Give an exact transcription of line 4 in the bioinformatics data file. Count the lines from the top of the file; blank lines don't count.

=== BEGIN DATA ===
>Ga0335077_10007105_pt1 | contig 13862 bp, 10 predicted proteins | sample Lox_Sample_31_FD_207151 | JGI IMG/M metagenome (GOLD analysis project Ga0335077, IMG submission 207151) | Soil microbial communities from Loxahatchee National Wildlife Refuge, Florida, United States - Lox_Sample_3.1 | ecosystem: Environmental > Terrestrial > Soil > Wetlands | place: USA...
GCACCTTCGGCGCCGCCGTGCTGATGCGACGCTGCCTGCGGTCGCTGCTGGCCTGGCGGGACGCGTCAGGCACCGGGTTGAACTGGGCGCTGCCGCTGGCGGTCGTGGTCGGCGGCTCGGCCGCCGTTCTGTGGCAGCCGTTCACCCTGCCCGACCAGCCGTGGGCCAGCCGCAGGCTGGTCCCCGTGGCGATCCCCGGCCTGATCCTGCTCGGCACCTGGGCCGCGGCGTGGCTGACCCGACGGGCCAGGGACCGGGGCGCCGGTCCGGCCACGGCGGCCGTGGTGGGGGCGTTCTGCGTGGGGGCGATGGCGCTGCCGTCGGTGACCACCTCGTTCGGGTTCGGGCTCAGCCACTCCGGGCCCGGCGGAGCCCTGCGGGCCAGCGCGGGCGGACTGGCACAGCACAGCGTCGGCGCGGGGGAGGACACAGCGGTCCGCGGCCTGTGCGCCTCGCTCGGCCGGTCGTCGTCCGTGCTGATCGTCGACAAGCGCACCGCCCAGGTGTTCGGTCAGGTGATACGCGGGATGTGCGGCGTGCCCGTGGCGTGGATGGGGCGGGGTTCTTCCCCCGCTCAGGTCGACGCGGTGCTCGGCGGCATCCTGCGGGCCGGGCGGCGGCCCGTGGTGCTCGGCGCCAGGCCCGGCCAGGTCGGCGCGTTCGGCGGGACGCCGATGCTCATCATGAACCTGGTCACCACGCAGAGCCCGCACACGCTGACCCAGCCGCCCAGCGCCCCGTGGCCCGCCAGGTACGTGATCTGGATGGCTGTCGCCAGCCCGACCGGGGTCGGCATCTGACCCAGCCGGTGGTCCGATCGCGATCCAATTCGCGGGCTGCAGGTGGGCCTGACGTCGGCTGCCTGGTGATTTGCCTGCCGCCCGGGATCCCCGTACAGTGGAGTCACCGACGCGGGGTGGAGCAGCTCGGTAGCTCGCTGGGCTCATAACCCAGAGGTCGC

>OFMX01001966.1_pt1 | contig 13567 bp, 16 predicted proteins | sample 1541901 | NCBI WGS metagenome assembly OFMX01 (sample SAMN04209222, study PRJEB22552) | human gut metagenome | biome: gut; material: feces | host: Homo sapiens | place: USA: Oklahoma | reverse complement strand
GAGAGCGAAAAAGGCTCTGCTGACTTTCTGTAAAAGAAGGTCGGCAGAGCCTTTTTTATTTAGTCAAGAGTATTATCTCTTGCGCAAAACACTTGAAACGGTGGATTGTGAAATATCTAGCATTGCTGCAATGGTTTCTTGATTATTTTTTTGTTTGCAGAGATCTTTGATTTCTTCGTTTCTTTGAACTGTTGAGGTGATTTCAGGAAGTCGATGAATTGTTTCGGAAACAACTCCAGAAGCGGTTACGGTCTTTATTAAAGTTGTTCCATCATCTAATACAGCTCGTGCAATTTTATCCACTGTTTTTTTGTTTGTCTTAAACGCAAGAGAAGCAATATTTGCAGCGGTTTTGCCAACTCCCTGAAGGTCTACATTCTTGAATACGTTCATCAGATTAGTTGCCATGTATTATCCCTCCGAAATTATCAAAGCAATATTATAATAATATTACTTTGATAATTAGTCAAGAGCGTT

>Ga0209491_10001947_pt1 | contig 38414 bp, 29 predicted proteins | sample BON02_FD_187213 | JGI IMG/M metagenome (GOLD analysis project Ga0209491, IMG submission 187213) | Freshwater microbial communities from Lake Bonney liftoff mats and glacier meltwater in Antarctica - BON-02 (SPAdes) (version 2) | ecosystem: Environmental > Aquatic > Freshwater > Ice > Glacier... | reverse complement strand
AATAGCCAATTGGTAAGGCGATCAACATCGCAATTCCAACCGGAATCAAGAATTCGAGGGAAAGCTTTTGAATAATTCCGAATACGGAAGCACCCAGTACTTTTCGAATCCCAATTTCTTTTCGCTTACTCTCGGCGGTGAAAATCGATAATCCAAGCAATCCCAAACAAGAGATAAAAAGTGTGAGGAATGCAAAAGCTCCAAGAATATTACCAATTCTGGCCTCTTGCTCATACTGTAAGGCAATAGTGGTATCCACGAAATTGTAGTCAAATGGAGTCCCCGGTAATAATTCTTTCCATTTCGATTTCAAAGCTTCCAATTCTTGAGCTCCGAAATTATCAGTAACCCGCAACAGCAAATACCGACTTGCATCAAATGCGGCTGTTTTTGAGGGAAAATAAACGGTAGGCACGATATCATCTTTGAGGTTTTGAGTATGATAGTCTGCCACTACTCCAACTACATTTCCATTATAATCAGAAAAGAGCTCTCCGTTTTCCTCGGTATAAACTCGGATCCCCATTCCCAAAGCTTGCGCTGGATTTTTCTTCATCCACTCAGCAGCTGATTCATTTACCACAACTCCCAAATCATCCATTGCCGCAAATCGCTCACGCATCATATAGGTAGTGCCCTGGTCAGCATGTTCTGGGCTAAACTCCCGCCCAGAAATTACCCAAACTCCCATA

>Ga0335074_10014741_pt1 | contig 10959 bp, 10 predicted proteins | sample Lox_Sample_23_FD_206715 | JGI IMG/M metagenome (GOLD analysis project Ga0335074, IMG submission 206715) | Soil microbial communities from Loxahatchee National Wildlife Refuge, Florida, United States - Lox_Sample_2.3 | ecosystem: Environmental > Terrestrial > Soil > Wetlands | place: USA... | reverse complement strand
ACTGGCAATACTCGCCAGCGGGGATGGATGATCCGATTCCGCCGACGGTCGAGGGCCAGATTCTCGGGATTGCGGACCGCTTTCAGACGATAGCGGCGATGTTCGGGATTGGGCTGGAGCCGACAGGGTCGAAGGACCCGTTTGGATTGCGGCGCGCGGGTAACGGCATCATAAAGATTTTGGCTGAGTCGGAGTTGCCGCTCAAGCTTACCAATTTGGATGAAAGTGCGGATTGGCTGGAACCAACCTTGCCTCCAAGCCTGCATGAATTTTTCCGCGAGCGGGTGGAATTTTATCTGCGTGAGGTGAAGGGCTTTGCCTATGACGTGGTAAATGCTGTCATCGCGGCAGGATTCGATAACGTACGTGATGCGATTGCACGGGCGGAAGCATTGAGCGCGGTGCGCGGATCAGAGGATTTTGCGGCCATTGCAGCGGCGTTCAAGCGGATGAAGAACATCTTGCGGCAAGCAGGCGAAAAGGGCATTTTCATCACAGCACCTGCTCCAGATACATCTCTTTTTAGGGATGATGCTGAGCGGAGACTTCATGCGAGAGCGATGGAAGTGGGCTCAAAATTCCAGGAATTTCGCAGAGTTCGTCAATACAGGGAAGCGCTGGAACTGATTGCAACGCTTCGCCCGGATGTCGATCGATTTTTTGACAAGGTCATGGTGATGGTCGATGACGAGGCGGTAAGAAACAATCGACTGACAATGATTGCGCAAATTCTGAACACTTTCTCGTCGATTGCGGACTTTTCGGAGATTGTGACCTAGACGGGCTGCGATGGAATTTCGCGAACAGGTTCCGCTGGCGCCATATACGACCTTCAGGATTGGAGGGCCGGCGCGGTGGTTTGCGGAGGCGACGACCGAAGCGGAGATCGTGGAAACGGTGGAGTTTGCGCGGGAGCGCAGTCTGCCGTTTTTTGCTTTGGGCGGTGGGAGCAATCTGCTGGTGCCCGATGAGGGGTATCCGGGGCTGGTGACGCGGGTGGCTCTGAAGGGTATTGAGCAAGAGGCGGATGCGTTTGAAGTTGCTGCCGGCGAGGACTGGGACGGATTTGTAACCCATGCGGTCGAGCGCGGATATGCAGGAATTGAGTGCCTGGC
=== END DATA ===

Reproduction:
GAGAGCGAAAAAGGCTCTGCTGACTTTCTGTAAAAGAAGGTCGGCAGAGCCTTTTTTATTTAGTCAAGAGTATTATCTCTTGCGCAAAACACTTGAAACGGTGGATTGTGAAATATCTAGCATTGCTGCAATGGTTTCTTGATTATTTTTTTGTTTGCAGAGATCTTTGATTTCTTCGTTTCTTTGAACTGTTGAGGTGATTTCAGGAAGTCGATGAATTGTTTCGGAAACAACTCCAGAAGCGGTTACGGTCTTTATTAAAGTTGTTCCATCATCTAATACAGCTCGTGCAATTTTATCCACTGTTTTTTTGTTTGTCTTAAACGCAAGAGAAGCAATATTTGCAGCGGTTTTGCCAACTCCCTGAAGGTCTACATTCTTGAATACGTTCATCAGATTAGTTGCCATGTATTATCCCTCCGAAATTATCAAAGCAATATTATAATAATATTACTTTGATAATTAGTCAAGAGCGTT